I don’t usually comment on posts but FUN RANDOM DISNEY FACT : before Scar got his Scar (which was given to him by a wildebeest after an incident involving Mufasa) his name was Taka. He requested to be called Scar after this incident because he is a very over-dramatic lion as we already know! The source for this fact is from the Lion King novel series.
Damn you learn something everyday.
EXCUSE ME THERE IS A LION KING NOVEL SERIES EXCUSE ME EXCUSE MEEEE
Another fun fact: I just looked it up and in Swahili, taka means garbage.
So their parents named them literally “King” and “Garbage” omfg that’s so awful xD
that’s so MEAN NO WONDER GARBAGE WANTED TO KILL HIS FAMILY
it’s like loki and thor all over again
ALL HAIL KING TRASH THE LION
Is no one going to point out that he got his scar from a wildebeest accident involving Mufasa… and he killed Mufasa with a wildebeest stampede?
“That’s right. Because you know, deep down… you deserve to be punished. Don’t you, Mr. Potter?”
I know I already reblogged this, but that ^^^ gif made it perfect.this is so horrifying that I cannot physically stop laughing
Oh no! I made it worst. >_<
OH MY FUCKING GOD
Just gonna leave this here
LMAOOOOOOOOO the screaming in the beginning
"oh jesus christ"
"please don’t give me that look"
"please don’t fly"
That owl is 30000000% done
every time this video graces me with its presence i feel obliged to reblog it
most stressful fucking video i’ve ever watched
Via Hello stranger..
*whispers* just because i like a character does not mean that i approve his actions
- You start to feel out of breath on occasion.
- As time goes on you can literally feel your insides shifting around in there.
- Results have been cramps in weird areas and general discomfort.
- Bending starts to feel a little bit more difficult as well.
Oy… :\ And I am only 4 1/2 months.
I’m gonna write tonight!!– Me fucking lying to myself (via biological-splicer) Via Happening in my Head
Imagine Hogwarts after the Battle, after the War, sure –
But imagine Hogwarts’ students, after their year with the Carrows and Snape.
Imagine a tiny little first-year whose porcupine pincushions still have quills, but to whom Fiendfyre comes easily. The second-year who tried to go back, to fight; whose bravado got Professor Sinistra killed, as she pushed him out of the way of a Killing Curse. The third-year who perfectly brewed poisons, hands shaking, wishing for the courage to spike the Carrows’ cups. The fourth-year who throws away all of their teacups, their palmistry guidebooks, because what use is Divination if it didn’t see this coming? The fifth-year who can barely remember what O.W.L.S. are, let alone that she was supposed to take them. The sixth-year who can’t manage Lumos to save their life, but whose proficiency with the Cruciatus Curse rivals Bellatrix’s.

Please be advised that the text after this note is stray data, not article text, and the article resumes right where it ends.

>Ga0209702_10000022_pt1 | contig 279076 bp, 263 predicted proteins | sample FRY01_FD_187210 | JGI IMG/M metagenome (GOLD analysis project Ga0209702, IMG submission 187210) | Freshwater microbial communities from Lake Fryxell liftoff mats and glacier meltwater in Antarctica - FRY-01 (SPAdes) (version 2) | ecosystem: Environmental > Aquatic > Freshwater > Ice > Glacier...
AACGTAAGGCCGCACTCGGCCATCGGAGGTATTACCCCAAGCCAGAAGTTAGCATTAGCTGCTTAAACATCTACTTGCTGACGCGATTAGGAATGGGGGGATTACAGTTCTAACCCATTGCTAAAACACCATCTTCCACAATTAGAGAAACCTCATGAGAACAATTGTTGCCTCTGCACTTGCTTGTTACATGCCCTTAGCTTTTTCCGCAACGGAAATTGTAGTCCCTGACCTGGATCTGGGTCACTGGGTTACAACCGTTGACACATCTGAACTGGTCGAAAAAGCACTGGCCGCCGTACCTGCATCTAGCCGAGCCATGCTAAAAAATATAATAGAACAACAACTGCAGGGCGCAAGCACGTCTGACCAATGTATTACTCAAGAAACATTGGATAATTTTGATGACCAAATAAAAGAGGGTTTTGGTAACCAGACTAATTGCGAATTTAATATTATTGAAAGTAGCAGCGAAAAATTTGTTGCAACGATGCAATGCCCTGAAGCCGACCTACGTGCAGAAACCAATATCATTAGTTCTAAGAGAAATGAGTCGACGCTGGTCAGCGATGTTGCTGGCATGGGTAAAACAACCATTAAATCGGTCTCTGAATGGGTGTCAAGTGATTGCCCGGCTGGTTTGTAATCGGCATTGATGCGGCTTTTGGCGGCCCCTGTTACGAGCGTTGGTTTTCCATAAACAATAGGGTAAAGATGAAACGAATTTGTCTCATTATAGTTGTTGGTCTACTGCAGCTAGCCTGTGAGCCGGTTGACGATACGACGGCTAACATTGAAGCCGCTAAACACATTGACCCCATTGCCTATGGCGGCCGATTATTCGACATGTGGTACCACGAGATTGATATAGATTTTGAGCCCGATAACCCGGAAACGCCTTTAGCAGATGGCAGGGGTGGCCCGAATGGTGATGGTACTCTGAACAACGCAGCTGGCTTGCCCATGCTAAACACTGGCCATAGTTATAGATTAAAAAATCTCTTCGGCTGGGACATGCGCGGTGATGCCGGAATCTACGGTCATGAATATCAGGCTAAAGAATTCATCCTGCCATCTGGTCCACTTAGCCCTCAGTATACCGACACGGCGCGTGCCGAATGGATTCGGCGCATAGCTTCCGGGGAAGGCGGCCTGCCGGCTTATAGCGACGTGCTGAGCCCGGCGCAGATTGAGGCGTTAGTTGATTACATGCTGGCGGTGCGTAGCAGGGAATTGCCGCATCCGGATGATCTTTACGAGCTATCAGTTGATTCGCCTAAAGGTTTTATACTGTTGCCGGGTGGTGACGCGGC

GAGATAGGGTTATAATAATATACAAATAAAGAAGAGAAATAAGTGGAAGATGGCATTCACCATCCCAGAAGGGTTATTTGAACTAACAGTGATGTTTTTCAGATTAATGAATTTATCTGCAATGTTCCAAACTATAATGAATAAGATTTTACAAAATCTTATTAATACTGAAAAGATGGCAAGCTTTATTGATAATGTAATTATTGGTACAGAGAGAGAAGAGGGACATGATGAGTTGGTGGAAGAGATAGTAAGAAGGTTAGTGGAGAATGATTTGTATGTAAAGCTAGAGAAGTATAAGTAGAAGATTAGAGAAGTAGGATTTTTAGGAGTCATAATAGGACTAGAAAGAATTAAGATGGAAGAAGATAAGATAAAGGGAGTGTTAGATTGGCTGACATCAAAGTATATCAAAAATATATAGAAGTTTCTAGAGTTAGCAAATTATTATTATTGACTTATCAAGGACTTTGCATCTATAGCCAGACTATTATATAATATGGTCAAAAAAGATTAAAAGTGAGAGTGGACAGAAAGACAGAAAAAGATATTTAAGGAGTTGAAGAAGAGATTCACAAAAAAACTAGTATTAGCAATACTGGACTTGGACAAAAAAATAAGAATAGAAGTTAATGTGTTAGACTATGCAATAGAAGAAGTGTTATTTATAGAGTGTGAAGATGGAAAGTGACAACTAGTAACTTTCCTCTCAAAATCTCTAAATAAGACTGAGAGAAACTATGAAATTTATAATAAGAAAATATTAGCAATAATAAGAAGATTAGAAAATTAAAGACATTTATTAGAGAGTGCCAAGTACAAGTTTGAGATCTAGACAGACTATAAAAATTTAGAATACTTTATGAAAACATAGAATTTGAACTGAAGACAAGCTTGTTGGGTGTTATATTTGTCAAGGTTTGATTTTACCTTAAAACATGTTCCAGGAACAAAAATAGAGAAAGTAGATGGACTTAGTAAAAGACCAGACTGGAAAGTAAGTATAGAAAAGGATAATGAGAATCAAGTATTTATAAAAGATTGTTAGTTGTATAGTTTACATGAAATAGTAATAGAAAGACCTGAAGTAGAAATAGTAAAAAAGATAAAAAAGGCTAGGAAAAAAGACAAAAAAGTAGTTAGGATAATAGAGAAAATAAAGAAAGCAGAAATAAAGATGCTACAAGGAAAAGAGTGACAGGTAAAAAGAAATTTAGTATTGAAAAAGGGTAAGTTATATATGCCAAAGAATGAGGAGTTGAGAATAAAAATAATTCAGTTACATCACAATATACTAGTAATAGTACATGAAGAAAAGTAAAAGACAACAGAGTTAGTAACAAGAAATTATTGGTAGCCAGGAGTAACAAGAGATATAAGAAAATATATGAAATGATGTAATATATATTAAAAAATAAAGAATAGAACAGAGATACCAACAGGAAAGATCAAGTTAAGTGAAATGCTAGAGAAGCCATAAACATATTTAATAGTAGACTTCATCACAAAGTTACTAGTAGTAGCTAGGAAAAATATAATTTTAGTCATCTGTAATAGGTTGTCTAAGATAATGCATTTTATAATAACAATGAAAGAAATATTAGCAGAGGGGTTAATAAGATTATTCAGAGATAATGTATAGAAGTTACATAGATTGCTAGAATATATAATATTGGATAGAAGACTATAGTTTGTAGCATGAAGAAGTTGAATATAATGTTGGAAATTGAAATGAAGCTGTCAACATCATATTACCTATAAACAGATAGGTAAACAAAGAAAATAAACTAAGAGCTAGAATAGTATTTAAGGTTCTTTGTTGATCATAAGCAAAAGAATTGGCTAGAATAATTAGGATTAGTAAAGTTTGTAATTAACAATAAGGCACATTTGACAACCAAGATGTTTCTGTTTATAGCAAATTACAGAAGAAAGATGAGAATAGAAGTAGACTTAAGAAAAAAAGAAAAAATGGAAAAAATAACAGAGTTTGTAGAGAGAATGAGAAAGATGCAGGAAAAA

Imagine the seventh-year who laughs until he cries, thinking about the first-years who will fall asleep in History of Magic while their story is told.
Imagine the Muggleborn first-years left alive, if there are any: imagine what they think of the magical world, when their introduction to it was Death Eaters and being tortured – by their classmates –for having been born.
Imagine the students who went home to their parents (or guardians, or wards, or orphanages) and showed them what they’d learned: Dark curses, hexes, Unforgiveables; that Muggles are filth, animals, lesser. Who, yes, still can’t transfigure a match into a needle – but Mum, there’s a hex that can make you feel as though you’re being stabbed with thousands. (Don’t ask them how they know.)
Imagine the students who will never be able to see Hogwarts as home.
Imagine the students Hogwarts has left, when it starts up again – the lack of Muggleborns, blood-traitors, half-bloods, dead and gone – the lack of purebloods; the Ministry would have chucked everyone of age (and possibly just below) in Azkaban for Unforgiveables, wouldn’t they?
Imagine how few students there are left to teach; imagine how few teachers are left to teach them.
Imagine the students who can’t walk past a particular classroom, who can’t walk through a hallway, who can’t walk into the Great Hall without having a panic attack or breaking down. Imagine the school-wide discovery that the carriages aren’t horseless after all; that everyone, from the firsties to the teachers, can see Thestrals.
Imagine the memorials, the heaps of flowers and mementoes – in every other corner, hallway, classroom; every other step you take on the grounds.
Imagine the ghosts.
Imagine the students destroying Snape’s portrait, using the curses, hexes, even Fiendfyre they’ve been taught how to wield – it has to be restored nearly every week; Snape stays with Phineas Nigellus semi-permanently. (None of the other portraits will welcome him. His reasons do not excuse his conduct.)
Imagine the students unable to trust each other – everyone informed on everyone, your best friend might turn you in.
Imagine the guilt that everyone carries (it should have been me, it’s my fault s/he’s dead, I told on them, it’s all my fault), the students incapable of meeting each other’s eyes because it’s my fault your best friend, your sibling, your Housemate, your boy/girlfriend is dead.
Imagine the memorials piled high with the wands of the dead. Imagine the memorials piled high with the self-snapped wands of the living.
Imagine the students who are never able to produce a Patronus.
Imagine Boggarts being removed from the curriculum because Riddikulus is near impossible to grasp, even for the sixth- and seventh-years. Because their friends and families dead will never, ever be funny.
Imagine the students for whom magic feels tainted.
Imagine the students who leave the wixen world – hell, the students who leave Britain entirely, because there’s nothing left for them there.
Imagine the students who never use magic again.
(From the mind of the wonderful lavenderpatil, a keen look at how students might be after war.)